Little Sister Death
Little Sister Death
Publication Date: September 29, 2015
Hardcover: 232 pages
David Binder is a young, successful writer living in Chicago and suffering from writer’s block. He stares at the blank page, and the blank page stares back—until inspiration strikes in the form of a ghost story that captivated him as a child.
With his pregnant wife and young daughter in tow, he sets out to explore the myth of Virginia Beale, Faery Queen of the Haunted Dell. But as his investigation takes him deeper and deeper into the legacy of blood and violence that casts its shadow over the old Beale farm, Binder finds himself obsessed with a force that’s as wicked as it is seductive.
A stirring literary rendition of Tennessee’s famed Curse of the Bell Witch, Little Sister Death skillfully toes the line between Southern Gothic and horror, and further cements William Gay’s legacy as not only one of the South’s finest writers, but among the best that American literature has to offer.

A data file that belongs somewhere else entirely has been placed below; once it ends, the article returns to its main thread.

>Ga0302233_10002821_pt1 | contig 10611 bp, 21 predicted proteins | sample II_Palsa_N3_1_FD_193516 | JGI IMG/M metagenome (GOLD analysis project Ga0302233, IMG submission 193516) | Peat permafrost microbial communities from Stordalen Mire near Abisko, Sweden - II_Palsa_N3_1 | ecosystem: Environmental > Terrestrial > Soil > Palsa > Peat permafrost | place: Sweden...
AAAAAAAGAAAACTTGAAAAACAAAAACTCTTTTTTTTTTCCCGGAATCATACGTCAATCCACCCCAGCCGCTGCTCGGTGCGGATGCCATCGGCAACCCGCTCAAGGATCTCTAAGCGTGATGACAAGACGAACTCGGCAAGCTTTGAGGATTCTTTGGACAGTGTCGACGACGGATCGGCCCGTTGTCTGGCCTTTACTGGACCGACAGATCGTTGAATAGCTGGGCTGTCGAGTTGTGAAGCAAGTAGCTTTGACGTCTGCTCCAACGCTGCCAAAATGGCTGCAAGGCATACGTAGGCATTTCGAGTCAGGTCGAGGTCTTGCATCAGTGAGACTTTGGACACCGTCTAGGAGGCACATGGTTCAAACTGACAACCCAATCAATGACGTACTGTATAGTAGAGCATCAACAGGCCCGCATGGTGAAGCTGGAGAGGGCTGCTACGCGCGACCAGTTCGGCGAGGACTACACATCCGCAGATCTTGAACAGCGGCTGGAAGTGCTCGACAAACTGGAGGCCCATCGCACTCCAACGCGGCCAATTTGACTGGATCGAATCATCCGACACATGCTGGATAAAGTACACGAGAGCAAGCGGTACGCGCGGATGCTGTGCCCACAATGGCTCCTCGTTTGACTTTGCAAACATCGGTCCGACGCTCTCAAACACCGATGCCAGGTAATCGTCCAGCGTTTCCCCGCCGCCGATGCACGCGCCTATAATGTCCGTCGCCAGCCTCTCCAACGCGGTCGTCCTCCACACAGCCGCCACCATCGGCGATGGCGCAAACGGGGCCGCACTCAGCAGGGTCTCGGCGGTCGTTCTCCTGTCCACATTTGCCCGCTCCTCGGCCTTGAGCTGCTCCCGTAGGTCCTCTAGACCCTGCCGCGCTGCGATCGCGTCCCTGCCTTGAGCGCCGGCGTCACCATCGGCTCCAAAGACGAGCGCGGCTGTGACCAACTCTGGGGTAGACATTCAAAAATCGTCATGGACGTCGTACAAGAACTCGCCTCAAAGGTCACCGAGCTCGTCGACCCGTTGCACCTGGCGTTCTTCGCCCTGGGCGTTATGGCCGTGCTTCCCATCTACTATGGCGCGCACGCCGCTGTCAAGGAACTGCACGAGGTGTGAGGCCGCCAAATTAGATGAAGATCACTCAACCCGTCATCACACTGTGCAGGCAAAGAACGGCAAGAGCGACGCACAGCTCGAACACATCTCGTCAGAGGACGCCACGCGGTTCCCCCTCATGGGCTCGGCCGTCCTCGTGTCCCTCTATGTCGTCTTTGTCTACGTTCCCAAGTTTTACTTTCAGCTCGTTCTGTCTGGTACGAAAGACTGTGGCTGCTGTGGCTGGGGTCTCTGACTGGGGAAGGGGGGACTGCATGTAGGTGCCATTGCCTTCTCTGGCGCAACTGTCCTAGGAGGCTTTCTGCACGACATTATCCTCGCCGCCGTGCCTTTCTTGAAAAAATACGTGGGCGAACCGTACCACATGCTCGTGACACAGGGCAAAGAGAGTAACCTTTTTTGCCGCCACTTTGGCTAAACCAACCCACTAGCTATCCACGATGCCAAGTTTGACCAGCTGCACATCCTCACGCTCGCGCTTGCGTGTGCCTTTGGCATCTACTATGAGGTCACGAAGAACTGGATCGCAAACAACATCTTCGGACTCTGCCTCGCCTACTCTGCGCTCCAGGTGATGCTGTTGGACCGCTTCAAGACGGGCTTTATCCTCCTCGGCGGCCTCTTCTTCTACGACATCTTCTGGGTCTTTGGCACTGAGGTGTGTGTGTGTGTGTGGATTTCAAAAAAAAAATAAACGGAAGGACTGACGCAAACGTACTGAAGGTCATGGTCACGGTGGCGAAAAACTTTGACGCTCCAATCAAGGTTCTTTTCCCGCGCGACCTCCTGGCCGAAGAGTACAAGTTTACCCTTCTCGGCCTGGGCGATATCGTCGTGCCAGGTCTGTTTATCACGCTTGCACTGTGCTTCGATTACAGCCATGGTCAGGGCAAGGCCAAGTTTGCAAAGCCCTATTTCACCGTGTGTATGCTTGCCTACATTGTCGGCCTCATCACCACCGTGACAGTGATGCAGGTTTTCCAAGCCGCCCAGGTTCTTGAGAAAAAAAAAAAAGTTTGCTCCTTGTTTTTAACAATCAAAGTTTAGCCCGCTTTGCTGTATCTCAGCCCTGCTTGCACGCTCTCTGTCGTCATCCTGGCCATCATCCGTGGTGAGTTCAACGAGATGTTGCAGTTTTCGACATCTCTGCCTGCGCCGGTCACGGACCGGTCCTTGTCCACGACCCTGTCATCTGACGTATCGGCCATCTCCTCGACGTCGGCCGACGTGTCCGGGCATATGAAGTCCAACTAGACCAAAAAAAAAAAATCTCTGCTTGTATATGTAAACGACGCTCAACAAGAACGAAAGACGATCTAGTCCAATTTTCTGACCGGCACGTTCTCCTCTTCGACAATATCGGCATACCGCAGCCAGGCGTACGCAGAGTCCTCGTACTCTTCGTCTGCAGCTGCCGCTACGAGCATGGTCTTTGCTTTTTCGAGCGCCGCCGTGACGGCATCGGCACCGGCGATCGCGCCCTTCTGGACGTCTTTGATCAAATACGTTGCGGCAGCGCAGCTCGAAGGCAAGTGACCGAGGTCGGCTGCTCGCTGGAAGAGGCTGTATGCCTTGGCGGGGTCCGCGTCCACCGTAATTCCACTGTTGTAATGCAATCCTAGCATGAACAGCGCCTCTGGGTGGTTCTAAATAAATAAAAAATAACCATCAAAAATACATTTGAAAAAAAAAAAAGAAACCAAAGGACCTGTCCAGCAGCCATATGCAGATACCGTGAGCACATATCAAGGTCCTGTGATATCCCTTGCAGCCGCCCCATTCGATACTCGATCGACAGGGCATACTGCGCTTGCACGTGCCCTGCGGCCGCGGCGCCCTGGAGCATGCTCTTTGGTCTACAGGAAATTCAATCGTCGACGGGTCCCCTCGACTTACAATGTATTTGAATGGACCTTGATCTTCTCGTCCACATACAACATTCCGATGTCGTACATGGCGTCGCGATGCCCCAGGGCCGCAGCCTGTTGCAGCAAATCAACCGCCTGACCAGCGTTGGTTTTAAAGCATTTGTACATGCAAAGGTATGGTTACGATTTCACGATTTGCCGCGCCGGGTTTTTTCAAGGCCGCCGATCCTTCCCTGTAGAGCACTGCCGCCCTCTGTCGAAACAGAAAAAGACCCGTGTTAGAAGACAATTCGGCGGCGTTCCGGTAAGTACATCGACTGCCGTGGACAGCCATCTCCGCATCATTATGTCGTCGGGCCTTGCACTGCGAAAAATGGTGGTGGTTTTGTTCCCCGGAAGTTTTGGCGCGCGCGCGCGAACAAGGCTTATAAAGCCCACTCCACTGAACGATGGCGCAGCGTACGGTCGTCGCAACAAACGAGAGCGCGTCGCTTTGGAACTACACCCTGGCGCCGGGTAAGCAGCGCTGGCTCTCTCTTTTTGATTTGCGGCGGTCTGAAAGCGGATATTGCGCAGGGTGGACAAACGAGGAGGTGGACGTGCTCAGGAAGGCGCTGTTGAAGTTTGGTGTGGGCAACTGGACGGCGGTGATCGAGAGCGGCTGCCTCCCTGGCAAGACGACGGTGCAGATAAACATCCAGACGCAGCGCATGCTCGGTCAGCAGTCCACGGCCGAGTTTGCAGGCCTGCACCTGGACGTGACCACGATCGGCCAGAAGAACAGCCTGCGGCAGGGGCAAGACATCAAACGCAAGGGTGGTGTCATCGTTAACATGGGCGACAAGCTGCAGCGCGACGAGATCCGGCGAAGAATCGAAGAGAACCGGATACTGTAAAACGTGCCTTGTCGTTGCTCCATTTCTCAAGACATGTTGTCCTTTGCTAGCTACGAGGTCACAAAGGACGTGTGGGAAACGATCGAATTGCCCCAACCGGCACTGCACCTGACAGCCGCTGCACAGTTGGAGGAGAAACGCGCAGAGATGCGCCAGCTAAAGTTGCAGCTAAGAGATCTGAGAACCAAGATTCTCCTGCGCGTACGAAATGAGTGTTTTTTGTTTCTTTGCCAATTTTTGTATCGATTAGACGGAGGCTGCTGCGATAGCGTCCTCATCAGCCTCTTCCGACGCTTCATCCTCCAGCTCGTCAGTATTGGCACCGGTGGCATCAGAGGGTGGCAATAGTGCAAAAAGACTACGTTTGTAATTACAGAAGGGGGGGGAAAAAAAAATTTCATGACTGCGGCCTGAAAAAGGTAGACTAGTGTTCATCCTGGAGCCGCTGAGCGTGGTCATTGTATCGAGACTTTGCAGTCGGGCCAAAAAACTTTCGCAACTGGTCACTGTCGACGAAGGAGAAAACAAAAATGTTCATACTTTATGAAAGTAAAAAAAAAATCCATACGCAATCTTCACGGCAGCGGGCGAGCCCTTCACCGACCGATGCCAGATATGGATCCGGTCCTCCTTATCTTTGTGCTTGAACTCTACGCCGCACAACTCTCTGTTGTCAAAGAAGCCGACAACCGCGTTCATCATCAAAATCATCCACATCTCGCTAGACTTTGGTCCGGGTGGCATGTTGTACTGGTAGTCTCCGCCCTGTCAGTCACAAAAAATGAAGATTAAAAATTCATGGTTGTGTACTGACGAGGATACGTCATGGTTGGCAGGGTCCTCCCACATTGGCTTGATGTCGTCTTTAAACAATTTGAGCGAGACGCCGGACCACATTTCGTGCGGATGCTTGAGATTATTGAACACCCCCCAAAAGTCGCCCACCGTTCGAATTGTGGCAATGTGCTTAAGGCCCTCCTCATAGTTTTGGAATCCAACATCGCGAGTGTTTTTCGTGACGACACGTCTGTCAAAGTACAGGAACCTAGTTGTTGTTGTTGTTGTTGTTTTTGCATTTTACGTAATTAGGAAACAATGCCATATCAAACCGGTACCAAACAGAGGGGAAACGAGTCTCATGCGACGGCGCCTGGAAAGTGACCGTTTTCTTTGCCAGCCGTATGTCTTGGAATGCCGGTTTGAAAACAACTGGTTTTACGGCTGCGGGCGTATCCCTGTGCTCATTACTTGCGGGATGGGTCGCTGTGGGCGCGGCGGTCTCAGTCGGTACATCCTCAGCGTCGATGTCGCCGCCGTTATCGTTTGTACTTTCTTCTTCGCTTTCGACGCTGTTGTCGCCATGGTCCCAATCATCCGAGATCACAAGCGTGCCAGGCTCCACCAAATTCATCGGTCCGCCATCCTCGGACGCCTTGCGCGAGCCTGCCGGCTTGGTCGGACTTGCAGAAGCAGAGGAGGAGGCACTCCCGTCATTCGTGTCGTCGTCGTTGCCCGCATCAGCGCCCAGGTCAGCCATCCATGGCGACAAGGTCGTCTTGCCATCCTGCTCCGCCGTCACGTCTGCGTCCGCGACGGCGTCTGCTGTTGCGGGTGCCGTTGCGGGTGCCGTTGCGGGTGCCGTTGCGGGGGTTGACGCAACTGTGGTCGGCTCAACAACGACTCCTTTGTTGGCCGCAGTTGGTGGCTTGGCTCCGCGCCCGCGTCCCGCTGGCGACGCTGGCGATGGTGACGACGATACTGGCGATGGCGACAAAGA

“The late William Gay is pure Tennessee Gothic. He is what Cormac McCarthy would have become if he had stayed in Tennessee writing about murder, incest, necrophilia and backwoods love. It’s hard to find writing this dark that feels this authentic.” —James Franco, director & star of the forthcoming film adaptation of William Gay’s The Long Home
"William Gay’s Little Sister Death is a dark, shimmering gift to readers. Marshaling all his monumental narrative powers and with prose as sharp and glittering as a scythe, he brings a tale so sinister, lush and spellbinding, it haunts your dreams long after you reach its final pages." —Megan Abbott, author of The Fever and Dare Me
"A mixture of Flannery O'Connor and Stephen King...as if Faulkner had written The Shining." —Kirkus Reviews
About William Gay
Born in Tennessee in 1939, William Gay began writing at fifteen and wrote his first novel at twenty-five, but didn't begin publishing well into his fifties. He worked as a TV salesman, in local factories, did construction, hung sheetrock, and painted houses to support himself. His works include The Long Home, Provinces of Night, I Hate to See That Evening Sun Go Down, Wittgenstein's Lolita, and Twilight. His work has been adapted for the screen twice, That Evening Sun (2009) and Bloodworth (2010), with an adaptation of The Long Home scheduled for 2016. He died in 2012.